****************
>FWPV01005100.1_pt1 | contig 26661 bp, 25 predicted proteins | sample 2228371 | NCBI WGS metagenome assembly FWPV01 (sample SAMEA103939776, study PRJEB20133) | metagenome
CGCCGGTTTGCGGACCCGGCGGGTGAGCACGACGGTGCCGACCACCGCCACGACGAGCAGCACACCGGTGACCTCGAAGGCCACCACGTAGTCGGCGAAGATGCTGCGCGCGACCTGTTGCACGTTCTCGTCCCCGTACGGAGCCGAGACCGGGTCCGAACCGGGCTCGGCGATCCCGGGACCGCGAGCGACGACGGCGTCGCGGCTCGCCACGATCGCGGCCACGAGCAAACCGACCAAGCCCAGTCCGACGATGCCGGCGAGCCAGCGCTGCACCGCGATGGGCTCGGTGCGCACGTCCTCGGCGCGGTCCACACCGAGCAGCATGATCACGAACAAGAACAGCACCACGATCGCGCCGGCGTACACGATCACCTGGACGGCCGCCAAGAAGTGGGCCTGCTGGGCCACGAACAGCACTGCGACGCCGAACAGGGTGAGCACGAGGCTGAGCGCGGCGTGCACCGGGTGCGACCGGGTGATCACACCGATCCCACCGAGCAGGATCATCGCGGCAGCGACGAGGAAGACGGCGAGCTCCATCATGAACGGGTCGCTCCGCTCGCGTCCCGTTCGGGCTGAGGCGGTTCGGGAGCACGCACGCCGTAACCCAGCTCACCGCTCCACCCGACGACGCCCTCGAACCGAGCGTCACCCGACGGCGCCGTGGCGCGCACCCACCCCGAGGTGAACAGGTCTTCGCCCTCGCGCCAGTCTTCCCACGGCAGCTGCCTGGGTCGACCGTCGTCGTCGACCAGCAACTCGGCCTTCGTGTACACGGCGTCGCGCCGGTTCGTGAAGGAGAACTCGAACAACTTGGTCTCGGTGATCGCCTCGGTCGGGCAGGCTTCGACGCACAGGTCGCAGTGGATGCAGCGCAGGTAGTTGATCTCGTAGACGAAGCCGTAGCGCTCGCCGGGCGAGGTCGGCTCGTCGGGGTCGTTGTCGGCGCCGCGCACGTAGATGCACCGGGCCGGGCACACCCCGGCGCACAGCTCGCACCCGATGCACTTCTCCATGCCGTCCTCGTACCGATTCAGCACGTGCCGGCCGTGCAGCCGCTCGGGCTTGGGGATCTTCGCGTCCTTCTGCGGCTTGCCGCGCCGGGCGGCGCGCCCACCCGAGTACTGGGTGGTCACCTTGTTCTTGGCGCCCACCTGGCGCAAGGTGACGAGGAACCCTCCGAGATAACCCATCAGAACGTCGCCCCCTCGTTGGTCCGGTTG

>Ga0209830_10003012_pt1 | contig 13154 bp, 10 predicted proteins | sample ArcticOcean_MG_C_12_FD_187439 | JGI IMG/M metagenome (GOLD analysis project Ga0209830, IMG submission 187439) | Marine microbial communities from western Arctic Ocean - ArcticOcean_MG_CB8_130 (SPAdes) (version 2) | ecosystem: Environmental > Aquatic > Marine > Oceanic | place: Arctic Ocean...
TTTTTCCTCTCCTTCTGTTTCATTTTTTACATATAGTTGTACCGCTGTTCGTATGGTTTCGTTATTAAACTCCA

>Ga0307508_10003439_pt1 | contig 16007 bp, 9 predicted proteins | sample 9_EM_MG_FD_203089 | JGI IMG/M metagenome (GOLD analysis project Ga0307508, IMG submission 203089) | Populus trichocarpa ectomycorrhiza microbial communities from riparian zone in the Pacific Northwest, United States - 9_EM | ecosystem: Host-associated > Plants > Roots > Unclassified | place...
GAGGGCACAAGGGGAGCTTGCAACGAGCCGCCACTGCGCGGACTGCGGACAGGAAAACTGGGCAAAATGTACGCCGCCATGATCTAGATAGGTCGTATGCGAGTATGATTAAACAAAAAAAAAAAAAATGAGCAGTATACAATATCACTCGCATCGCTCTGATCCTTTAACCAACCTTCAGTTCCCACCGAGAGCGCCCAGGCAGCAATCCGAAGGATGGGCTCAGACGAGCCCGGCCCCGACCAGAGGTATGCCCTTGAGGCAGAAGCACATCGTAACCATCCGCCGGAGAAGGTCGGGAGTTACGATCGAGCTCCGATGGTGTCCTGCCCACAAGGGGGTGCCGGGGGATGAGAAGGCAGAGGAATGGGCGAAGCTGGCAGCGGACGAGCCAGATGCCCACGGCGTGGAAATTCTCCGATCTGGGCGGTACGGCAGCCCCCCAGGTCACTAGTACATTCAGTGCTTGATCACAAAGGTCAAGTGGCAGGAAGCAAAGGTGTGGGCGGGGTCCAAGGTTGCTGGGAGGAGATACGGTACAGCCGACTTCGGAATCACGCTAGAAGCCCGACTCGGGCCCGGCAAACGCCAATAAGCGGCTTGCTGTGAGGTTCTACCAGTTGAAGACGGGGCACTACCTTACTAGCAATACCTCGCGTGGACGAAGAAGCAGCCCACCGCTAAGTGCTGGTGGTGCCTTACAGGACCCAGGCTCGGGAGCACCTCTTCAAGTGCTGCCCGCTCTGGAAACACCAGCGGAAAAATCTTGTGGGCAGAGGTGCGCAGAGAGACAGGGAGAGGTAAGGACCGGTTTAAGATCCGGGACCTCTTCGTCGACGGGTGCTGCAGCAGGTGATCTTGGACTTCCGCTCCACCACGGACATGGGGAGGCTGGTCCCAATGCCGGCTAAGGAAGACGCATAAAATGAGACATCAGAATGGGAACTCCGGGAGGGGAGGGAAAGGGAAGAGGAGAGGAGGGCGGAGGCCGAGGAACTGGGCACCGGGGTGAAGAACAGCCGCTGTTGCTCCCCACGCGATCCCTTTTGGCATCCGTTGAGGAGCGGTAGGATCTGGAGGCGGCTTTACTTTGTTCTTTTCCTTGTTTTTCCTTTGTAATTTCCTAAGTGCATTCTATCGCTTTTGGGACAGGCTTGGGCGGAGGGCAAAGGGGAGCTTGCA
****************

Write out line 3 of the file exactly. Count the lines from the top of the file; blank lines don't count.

>Ga0209830_10003012_pt1 | contig 13154 bp, 10 predicted proteins | sample ArcticOcean_MG_C_12_FD_187439 | JGI IMG/M metagenome (GOLD analysis project Ga0209830, IMG submission 187439) | Marine microbial communities from western Arctic Ocean - ArcticOcean_MG_CB8_130 (SPAdes) (version 2) | ecosystem: Environmental > Aquatic > Marine > Oceanic | place: Arctic Ocean...